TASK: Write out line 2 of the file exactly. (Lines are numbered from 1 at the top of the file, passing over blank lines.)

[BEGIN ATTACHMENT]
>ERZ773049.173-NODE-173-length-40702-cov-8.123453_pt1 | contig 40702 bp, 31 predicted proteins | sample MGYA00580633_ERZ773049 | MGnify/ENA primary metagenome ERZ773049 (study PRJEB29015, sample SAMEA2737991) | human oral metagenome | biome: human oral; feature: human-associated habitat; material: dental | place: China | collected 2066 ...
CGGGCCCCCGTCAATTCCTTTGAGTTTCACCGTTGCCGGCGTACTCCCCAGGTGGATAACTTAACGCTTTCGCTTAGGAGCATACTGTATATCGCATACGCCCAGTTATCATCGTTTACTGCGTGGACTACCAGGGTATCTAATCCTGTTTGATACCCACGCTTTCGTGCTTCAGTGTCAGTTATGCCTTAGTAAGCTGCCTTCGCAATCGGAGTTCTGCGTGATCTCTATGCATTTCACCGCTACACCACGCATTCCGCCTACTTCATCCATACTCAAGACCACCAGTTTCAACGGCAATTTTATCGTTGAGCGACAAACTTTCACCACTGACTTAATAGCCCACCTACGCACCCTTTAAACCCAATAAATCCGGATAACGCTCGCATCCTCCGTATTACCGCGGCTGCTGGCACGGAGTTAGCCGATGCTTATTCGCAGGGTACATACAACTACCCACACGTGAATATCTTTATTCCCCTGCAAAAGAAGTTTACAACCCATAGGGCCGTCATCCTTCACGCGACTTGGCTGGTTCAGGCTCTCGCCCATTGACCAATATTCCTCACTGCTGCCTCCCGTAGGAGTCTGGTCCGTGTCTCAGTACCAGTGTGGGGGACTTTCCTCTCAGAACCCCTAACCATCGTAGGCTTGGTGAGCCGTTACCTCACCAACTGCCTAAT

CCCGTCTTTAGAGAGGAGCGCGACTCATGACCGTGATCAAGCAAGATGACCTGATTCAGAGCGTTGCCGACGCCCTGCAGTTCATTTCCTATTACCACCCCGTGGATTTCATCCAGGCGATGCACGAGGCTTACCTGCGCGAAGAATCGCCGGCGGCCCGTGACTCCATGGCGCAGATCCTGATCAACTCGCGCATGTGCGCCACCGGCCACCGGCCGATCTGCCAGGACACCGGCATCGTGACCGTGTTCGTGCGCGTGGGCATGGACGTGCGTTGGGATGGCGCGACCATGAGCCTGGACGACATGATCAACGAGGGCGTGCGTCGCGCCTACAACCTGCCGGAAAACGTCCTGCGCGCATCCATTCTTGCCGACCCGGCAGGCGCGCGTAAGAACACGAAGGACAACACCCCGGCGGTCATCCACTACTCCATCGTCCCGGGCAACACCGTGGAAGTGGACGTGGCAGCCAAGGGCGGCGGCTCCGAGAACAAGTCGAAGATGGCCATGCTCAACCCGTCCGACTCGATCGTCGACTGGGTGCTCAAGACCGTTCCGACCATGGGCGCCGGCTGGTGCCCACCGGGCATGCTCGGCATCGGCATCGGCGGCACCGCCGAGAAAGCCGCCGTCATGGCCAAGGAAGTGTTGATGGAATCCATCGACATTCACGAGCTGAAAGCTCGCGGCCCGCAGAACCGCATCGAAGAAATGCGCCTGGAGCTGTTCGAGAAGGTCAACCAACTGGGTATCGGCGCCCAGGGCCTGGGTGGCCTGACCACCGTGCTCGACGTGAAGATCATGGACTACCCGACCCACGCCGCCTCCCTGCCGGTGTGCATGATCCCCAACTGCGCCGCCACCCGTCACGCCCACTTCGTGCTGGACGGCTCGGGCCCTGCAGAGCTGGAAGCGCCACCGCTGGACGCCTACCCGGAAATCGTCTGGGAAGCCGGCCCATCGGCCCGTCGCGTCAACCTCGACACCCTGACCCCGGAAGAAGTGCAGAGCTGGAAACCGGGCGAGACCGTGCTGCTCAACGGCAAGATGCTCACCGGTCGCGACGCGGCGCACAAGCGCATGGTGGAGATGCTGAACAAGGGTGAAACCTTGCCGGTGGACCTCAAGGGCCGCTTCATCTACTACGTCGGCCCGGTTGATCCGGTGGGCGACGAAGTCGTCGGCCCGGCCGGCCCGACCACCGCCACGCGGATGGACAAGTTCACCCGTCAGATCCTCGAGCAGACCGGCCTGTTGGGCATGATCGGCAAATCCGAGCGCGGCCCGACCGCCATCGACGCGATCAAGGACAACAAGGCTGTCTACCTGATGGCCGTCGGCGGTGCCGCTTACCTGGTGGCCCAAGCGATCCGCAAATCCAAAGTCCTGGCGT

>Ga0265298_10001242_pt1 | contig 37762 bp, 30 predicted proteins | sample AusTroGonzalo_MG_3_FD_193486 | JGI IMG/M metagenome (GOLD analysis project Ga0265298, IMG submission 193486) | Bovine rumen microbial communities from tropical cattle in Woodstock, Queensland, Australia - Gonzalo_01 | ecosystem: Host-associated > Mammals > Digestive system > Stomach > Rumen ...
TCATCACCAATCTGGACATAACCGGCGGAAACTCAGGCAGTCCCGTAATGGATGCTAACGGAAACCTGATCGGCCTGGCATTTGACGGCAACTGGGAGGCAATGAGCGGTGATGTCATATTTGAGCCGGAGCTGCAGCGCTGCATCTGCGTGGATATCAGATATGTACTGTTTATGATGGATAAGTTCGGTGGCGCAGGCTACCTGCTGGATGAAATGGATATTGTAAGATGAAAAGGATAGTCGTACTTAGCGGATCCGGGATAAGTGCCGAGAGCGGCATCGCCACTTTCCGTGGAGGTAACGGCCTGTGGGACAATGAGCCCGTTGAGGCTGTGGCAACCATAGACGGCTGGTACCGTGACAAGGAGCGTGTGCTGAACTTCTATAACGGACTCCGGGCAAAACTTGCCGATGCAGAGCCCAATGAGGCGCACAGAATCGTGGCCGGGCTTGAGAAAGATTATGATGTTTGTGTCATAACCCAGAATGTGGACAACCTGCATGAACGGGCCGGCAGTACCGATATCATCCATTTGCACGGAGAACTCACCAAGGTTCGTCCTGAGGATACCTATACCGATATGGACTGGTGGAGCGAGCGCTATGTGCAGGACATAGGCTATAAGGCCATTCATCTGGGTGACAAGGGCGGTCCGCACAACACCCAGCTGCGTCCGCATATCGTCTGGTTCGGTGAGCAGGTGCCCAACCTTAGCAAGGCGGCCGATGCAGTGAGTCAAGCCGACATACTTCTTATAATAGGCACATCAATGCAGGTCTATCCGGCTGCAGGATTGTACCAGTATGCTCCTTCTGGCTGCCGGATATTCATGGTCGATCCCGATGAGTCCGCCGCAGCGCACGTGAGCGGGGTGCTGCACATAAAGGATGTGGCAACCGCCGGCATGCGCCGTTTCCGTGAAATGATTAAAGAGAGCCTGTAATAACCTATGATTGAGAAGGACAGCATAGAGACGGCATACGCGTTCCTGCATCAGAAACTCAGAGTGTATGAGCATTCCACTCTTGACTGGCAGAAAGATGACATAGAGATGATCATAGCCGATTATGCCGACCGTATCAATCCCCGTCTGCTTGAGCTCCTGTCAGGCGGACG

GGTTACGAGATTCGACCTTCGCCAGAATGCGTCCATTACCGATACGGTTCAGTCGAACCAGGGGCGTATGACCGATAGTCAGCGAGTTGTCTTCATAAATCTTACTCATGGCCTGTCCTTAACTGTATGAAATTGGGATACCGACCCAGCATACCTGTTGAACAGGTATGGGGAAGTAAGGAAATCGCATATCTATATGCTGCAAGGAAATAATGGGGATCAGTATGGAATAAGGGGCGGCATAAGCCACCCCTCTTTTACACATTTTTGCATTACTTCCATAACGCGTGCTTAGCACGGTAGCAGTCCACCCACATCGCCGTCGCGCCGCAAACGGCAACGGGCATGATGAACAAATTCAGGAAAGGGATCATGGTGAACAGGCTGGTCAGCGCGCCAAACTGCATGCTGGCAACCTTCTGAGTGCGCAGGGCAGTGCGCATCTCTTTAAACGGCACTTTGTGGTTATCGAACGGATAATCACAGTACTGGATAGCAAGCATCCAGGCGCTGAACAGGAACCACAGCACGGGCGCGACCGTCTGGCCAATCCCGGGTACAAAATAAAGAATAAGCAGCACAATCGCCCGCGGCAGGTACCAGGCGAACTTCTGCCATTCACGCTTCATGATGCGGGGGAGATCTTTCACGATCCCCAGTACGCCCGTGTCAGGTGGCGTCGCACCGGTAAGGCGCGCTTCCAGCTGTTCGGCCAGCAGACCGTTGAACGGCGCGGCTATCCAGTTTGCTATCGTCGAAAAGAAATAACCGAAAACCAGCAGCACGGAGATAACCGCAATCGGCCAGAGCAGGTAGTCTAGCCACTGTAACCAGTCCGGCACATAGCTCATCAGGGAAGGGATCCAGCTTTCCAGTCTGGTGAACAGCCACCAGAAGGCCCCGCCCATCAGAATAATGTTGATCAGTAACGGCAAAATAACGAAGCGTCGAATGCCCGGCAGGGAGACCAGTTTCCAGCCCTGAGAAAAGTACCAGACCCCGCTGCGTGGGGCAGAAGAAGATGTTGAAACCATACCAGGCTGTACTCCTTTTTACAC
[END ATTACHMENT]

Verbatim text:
CGGGCCCCCGTCAATTCCTTTGAGTTTCACCGTTGCCGGCGTACTCCCCAGGTGGATAACTTAACGCTTTCGCTTAGGAGCATACTGTATATCGCATACGCCCAGTTATCATCGTTTACTGCGTGGACTACCAGGGTATCTAATCCTGTTTGATACCCACGCTTTCGTGCTTCAGTGTCAGTTATGCCTTAGTAAGCTGCCTTCGCAATCGGAGTTCTGCGTGATCTCTATGCATTTCACCGCTACACCACGCATTCCGCCTACTTCATCCATACTCAAGACCACCAGTTTCAACGGCAATTTTATCGTTGAGCGACAAACTTTCACCACTGACTTAATAGCCCACCTACGCACCCTTTAAACCCAATAAATCCGGATAACGCTCGCATCCTCCGTATTACCGCGGCTGCTGGCACGGAGTTAGCCGATGCTTATTCGCAGGGTACATACAACTACCCACACGTGAATATCTTTATTCCCCTGCAAAAGAAGTTTACAACCCATAGGGCCGTCATCCTTCACGCGACTTGGCTGGTTCAGGCTCTCGCCCATTGACCAATATTCCTCACTGCTGCCTCCCGTAGGAGTCTGGTCCGTGTCTCAGTACCAGTGTGGGGGACTTTCCTCTCAGAACCCCTAACCATCGTAGGCTTGGTGAGCCGTTACCTCACCAACTGCCTAAT